by John Lawrence
11. Horace Silver: Silver 'N Voices
Horace Silver along with Art Blakey was the most important small group bandleader of the 50s and 60s. He employed the standard small group line-up of tenor saxophone, trumpet, piano, bass, and drums. His group was the training grounds for young players who went on to be major artists. In addition Horace was a prolific composer. All the compositions - words and music - on this album are by Horace. Horace had a very uplifting message, not found too often in the jazz world. It is well represented on this album. In addition there are some classic trumpet solos by Tom Harrell. Great solos by saxophonist Bob Berg also. This album is very accessible for the neophyte jazz listener.
His most successful album and well worth listening to in addition to this one was Song for My Father. He recorded frequently on Blue Note records which became the most successful jazz label of that era and is still going today. Horace's comping behind his soloists was fantastic and added energy to the solo. Many of his varied repertoire of songs, including "Doodlin'", "Peace", and "Sister Sadie", became jazz standards that are still widely played. His considerable legacy encompasses his influence on other pianists and composers, and the development of young jazz talents who appeared in his bands over the course of four decades.
12. Art Blakey: Moanin'
Art Blakey's group along with Horace Silver's became the training grounds for young jazz players many of who went on to record under their own names and create great careers. Unfortunately, Art was also the one who got many of them hooked on heroin including Bobby Timmons, the pianist on this album who composed Moanin', and Lee Morgan who is the trumpeter on this album. His band served as a developmental stage for future bandleaders including Hank Mobley, Kenny Dorham, Freddie Hubbard, Lee Morgan, Chuck Mangione, Jackie McLean, Wayne Shorter, Cedar Walton, Wynton Marsalis, Benny Golson, and Bobby Timmons.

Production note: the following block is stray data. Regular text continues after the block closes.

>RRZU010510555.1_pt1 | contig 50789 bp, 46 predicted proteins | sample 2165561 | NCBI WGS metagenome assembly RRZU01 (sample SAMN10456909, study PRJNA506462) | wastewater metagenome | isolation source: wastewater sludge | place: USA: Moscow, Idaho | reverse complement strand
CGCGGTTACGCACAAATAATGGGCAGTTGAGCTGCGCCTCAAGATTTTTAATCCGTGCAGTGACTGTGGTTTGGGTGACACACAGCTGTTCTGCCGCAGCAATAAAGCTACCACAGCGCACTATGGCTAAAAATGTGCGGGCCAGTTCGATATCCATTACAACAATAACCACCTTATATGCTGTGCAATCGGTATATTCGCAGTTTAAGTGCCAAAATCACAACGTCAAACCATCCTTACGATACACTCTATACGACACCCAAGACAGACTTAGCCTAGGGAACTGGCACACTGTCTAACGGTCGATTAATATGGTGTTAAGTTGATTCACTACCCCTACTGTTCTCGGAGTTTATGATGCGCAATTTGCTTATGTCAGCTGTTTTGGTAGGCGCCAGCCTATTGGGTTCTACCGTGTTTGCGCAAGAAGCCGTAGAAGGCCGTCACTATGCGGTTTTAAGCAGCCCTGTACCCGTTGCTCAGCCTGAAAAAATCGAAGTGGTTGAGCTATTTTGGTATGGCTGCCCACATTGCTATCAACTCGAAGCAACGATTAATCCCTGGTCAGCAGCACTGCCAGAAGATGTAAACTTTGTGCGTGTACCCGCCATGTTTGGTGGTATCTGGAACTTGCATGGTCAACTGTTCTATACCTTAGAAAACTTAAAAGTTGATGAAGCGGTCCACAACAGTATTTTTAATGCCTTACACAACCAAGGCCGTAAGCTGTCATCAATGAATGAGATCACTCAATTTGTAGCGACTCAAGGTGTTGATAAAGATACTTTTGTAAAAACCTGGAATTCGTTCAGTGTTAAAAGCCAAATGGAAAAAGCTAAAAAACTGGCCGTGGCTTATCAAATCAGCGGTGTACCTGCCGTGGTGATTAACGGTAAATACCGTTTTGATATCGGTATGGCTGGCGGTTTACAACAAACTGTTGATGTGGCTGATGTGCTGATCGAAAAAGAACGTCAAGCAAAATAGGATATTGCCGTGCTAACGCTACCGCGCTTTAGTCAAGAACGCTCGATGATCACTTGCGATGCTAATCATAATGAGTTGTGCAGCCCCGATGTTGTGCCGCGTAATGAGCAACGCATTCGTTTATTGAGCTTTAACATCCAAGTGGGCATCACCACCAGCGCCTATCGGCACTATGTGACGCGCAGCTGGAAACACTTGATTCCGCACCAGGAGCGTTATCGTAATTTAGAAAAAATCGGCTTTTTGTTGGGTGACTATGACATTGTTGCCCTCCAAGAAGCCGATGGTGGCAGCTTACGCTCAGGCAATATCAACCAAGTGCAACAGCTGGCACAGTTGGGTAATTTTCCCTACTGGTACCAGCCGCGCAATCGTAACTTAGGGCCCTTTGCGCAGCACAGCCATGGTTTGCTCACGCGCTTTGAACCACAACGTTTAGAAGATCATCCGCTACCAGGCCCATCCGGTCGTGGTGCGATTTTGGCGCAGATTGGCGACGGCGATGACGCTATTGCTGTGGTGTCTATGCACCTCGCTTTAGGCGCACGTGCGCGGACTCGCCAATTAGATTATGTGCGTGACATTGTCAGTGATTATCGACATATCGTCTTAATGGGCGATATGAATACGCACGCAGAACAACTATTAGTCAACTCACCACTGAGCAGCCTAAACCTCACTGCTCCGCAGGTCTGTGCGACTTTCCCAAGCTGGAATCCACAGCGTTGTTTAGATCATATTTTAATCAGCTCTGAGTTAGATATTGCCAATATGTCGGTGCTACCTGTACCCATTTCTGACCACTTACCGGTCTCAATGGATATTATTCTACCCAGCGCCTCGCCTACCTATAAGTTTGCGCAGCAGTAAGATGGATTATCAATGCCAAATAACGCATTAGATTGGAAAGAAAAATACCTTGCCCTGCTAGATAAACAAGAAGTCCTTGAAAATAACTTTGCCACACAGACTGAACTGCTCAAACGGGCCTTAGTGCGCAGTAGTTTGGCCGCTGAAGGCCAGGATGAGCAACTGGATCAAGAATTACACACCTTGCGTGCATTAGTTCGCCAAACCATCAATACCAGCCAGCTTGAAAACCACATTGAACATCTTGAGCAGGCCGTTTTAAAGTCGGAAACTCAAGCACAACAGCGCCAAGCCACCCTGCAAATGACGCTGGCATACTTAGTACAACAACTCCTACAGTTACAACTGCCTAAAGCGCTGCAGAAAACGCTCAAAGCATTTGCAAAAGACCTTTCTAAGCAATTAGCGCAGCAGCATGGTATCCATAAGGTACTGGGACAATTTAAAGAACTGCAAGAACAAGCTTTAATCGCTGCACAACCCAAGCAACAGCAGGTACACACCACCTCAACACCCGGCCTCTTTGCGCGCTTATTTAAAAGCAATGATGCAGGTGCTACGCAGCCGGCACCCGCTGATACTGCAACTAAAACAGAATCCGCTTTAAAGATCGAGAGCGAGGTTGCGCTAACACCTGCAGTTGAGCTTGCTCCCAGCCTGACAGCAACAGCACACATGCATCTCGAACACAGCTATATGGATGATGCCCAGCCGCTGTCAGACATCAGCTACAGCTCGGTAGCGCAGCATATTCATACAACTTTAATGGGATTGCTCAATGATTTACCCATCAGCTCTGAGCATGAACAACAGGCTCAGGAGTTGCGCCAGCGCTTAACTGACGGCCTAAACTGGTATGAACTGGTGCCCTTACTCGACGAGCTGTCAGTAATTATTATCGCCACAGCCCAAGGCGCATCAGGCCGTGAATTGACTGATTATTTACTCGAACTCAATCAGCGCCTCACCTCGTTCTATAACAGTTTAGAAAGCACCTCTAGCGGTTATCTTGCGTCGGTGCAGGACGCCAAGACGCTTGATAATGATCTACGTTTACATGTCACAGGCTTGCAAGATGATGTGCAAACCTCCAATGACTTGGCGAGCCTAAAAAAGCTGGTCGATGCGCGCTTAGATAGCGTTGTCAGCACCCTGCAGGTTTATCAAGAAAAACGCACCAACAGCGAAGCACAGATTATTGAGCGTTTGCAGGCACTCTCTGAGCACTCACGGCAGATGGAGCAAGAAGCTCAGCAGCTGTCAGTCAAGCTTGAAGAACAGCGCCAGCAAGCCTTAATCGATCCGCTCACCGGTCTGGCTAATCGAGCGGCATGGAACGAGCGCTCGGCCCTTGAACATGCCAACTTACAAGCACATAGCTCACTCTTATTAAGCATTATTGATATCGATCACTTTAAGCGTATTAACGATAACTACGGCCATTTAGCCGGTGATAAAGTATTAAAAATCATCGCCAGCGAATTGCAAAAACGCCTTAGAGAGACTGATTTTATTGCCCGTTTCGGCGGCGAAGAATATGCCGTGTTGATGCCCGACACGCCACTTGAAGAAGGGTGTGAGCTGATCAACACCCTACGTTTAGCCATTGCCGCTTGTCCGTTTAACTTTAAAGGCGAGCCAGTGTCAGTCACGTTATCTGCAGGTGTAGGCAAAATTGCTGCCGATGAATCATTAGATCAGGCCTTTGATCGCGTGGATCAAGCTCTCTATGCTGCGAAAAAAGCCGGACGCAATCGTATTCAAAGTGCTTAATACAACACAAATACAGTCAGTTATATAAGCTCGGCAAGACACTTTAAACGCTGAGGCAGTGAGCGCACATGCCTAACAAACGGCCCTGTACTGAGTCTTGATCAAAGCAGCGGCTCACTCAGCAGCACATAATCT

The rest of the tunes on the album were composed by Benny Golson, one of the most prolific jazz composers. In his autobiography, Whisper Not: The Autobiography of Benny Golson, Benny relates how his composition Killer Joe was always played by Doc Severinsen and the Tonight Show Band every night when they went to commercial. This resulted in a check for $100. sent to Benny each time the tune was played. Benny is one of the most important figures in the jazz having composed numerous standards and played sax in some great groups. Later he gave up jazz for a career in Hollywood, but came back to it in later years. He currently is still playing.
13. Art Farmer - Modern Art
One of the best and most underrated trumpet players in jazz was Art Farmer. Together with Benny Golson he formed the Jazztet in 1959, the high water mark for jazz and influential and popular jazz albums like Miles Davis' "Kind of Blue", Dave Brubeck's "Time Out." and John Coltrane's "Giant Steps. Art was the most tasteful and musically literate of all the trumpet players of the 50s and 60s. The arrangements and consistency on this album are first rate. His playing is known for its lyricism, warmth of tone and sensitivity. Bill Evans, also know for these same qualities, accompanies Art and Benny on this album. The combined quality of professionalism and musicianship is outstanding.
Art came from a musical family. His mother played piano in the AME church. His identical twin, Addison, who is also on this album was a professional jazz bassist. Art grew up in Phoenix, AZ when the schools were segregated and no music lessons were available. He taught himself to read music and play the trumpet. In later years he used the more mellow sounding flugelhorn.